Unlike the previous later round breakouts, spouting off a bunch of established names like Mike Evans, TY Hilton, and Brandin Cooks would be counter intuitive and discredit my belief in the above two. Instead, I’ll look at two other guys who are going even later than Watkins and Landry, but could also provide WR1 stats when all’s said and done:
Julian Edelman (New England Patriots) – This guy was a model of PPR consistency when on the field last season, scoring 16 or more PPR points in seven of eight full regular season games. Though Gronk creates the mismatches and big plays, the offense runs through Edelman and the short passing game, creating one of the highest PPR floors out there.
Yet, few also acknowledge Edelman’s occasional week swinging ceiling. He scored above 20 points in three of his eight games, including 32 and 27 point efforts (25% of his contests). With Brady in revenge mode, Edelman could put some of his highest reception and yardage marks up yet. Yes, his red zone usage might be minimal with two 6’6″ beasts alongside him yet those two will also open up space for Edelman’s quicks underneath, so this could ultimately be a non issue.
People are clearly concerned with his preseason foot scare, otherwise his WR20 expert consensus ranking and fourth round ADP make absolutely no sense. Yes, there’s some injury risk to stomach, but by all accounts Edelman is 100% and tearing up practices. When he’s on the field, you’re almost guaranteed 16+ points.
Doug Baldwin (Seattle Seahawks) – I mentioned Sammy Watkins was second in fantasy points per target. The man he trailed? Doug Baldwin, who was #1 with an absurd 2.62 points per look. He rode this efficiency to 14 TDs and a Top 10 WR finish in all fantasy formats, yet still is ranked as the consensus WR25 and is falling to the end of Round 4. Clearly, the Rotosphere is skeptical on Baldwin.
Here’s why they shouldn’t be.
The vast majority of Baldwin’s fantasy production came from Weeks 10-17, where he only trailed Antonio Brown in fantasy points scored among WRs and set records for scoring 12 TDs in an eight-week span. Most argue this torrid pace is unsustainable, especially considering Baldwin’s career lack of production beforehand. All fair points. While some regression should be expected, his 2016 numbers will more closely resemble this insane finish than any of the other historic stats because the offensive scheme and his usage in it will be highly similar.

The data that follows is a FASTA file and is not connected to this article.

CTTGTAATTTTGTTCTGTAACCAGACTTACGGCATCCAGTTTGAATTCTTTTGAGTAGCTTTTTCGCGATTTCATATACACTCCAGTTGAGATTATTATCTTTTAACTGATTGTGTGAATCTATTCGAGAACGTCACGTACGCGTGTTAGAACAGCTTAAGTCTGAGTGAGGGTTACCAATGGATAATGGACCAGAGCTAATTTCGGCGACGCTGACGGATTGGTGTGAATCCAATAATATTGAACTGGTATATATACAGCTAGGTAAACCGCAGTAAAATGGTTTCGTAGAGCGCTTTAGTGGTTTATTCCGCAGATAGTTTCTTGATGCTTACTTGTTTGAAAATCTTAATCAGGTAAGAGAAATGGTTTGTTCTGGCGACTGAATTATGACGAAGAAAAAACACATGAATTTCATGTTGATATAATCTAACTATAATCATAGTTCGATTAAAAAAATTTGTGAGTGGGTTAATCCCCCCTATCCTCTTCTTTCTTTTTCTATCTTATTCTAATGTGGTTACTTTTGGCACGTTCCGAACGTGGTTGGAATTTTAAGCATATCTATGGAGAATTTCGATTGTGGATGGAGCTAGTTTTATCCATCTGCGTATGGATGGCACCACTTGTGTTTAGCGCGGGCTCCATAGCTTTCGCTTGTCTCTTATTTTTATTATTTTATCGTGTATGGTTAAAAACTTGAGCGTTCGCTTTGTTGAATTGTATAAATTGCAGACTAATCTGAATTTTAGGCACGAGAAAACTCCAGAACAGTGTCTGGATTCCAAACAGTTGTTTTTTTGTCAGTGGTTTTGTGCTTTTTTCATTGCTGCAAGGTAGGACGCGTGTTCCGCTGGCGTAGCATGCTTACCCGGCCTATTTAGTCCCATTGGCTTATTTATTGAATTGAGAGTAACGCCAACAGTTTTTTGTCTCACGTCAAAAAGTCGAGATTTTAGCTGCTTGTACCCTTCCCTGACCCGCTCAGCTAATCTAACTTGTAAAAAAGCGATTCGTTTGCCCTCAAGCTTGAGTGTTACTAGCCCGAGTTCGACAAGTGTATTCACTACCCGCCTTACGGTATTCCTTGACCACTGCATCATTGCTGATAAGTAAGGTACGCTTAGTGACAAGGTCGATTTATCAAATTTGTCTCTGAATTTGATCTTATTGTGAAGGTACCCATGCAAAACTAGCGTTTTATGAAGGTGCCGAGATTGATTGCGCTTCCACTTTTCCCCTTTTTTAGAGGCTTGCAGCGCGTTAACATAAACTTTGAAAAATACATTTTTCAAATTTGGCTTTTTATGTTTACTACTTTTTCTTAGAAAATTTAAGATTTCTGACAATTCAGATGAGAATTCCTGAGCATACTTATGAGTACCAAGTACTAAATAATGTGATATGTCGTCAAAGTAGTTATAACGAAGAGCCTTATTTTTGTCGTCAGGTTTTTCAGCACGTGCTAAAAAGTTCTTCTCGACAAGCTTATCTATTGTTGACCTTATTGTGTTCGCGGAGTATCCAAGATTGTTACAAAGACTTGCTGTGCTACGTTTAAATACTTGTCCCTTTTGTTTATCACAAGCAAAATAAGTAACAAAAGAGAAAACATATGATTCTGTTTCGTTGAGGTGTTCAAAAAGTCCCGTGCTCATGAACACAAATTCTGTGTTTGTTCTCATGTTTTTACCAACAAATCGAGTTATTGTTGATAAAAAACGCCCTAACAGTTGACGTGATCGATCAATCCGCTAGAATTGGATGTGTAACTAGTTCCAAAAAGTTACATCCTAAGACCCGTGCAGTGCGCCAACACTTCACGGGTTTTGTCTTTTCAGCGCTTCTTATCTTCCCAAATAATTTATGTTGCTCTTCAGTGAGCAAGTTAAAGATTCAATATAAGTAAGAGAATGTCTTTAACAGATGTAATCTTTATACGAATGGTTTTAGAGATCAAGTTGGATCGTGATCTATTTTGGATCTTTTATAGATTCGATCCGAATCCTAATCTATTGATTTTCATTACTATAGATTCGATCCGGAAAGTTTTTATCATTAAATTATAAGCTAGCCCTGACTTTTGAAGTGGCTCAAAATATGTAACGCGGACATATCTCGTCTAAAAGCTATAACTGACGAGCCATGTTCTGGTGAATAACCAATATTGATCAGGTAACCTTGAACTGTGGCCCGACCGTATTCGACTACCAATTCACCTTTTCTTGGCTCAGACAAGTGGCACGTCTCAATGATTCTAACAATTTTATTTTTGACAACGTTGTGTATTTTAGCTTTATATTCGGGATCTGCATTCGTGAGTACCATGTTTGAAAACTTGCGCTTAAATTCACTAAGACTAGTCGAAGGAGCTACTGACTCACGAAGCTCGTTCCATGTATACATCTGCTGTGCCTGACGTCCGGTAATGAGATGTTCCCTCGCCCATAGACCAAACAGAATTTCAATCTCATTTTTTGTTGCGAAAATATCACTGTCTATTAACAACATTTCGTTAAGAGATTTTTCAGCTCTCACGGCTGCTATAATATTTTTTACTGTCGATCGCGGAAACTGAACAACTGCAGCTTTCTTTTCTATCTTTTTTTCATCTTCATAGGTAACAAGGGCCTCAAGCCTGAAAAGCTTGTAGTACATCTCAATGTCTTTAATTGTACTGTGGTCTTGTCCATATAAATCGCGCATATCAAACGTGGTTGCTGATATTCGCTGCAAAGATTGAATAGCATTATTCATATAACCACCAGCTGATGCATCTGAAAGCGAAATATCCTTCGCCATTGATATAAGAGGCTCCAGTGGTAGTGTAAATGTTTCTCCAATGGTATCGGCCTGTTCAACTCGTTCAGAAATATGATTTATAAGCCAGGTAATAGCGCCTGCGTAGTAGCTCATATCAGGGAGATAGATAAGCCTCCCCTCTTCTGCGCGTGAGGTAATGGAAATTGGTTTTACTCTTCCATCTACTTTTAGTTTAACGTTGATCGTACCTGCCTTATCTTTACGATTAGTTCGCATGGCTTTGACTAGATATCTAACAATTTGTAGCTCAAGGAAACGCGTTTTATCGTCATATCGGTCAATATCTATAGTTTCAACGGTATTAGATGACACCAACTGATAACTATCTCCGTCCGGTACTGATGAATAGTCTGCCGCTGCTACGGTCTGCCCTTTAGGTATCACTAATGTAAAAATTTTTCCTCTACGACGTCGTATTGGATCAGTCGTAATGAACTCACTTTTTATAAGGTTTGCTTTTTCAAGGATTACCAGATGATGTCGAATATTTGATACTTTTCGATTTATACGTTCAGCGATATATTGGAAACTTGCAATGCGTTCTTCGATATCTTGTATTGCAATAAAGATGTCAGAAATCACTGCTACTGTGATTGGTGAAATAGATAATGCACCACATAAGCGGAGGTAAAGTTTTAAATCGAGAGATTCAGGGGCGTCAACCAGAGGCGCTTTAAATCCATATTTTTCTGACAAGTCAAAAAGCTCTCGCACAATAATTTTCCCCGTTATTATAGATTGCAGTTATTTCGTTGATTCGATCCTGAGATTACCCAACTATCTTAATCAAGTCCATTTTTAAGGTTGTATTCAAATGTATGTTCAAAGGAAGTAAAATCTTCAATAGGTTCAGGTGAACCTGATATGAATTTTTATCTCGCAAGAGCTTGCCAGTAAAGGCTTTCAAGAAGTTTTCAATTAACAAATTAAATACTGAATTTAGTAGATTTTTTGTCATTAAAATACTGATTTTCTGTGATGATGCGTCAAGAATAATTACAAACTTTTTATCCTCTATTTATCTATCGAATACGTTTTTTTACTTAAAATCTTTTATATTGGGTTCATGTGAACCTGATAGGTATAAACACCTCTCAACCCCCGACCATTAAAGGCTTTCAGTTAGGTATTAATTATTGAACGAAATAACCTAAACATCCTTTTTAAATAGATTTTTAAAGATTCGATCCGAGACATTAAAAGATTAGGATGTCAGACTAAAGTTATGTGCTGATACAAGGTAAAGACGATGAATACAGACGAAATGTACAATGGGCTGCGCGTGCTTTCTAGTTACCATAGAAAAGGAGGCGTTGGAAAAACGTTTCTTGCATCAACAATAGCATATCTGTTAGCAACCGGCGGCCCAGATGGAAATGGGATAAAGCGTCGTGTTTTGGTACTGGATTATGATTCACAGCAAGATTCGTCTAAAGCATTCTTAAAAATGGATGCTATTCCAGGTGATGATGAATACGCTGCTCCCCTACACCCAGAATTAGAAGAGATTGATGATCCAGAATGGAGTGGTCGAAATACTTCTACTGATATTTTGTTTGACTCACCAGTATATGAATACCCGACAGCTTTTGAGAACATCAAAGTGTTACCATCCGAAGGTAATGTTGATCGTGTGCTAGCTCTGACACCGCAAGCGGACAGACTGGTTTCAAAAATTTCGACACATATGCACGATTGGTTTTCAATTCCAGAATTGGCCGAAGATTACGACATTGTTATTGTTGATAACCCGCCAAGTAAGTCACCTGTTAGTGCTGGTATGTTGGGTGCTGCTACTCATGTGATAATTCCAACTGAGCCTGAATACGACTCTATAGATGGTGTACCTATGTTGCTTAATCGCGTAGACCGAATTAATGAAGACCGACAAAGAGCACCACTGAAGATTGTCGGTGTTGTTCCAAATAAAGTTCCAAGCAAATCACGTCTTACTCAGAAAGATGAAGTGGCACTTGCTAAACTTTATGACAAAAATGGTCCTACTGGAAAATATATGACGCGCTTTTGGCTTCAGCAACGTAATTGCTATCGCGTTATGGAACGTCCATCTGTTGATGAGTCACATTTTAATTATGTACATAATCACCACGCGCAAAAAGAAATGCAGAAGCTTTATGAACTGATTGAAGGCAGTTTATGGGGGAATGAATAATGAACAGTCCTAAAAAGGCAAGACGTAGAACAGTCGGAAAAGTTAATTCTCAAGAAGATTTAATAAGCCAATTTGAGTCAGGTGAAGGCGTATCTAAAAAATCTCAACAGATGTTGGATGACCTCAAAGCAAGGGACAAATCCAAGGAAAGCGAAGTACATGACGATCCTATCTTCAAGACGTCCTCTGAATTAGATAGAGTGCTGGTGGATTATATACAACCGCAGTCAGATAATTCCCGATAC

Week 10 was conveniently right after the Seahawks bye, in which they spent the off-week installing a new offense in light of Marshawn Lynch’s injury and ineffectiveness concerns. Here, the offensive keys were turned over to Wilson and the quick-strike passing game, which played to Baldwin’s strengths out of the slot. Here’s how he responded:
Anyone arguing “he hadn’t done anything before” is overlooking the fact that Baldwin had never played in a pass-first system or been used as extensively in his career until this point. Head coach Pete Carroll has already come out and said this offense will continue building off Russell Wilson and the passing game:
Carroll said to expect more of the same in 2016, the first season since 2010 without running back Marshawn Lynch as the focal point of the offense.
“Our rhythm throughout camp, we stayed connected to what we did in the second half of the year,’’ Carroll said. “We went in determined to do that, and right from the get-go when we got back here on the field we were at it with tempo and timing and all that and stood strong throughout the whole camp.”
This tempo and timing has already been on display in two preseason games, as the Seahawks are taking to the air earlier and more often than ever before. Wilson’s already hit Baldwin on some nice timing routes where the ball was released before he had even broken. I’ll take the #1 option in an explosive attack with a strong signal caller any day of the week, especially to end Round 4. Baldwin is one of the biggest values in fantasy right now, and no one should be surprised if he puts up WR1 numbers in 2016.
Agree or disagree? Who’s your next DeAndre Hopkins? Comment below or tweet us at @RotoStreetJ.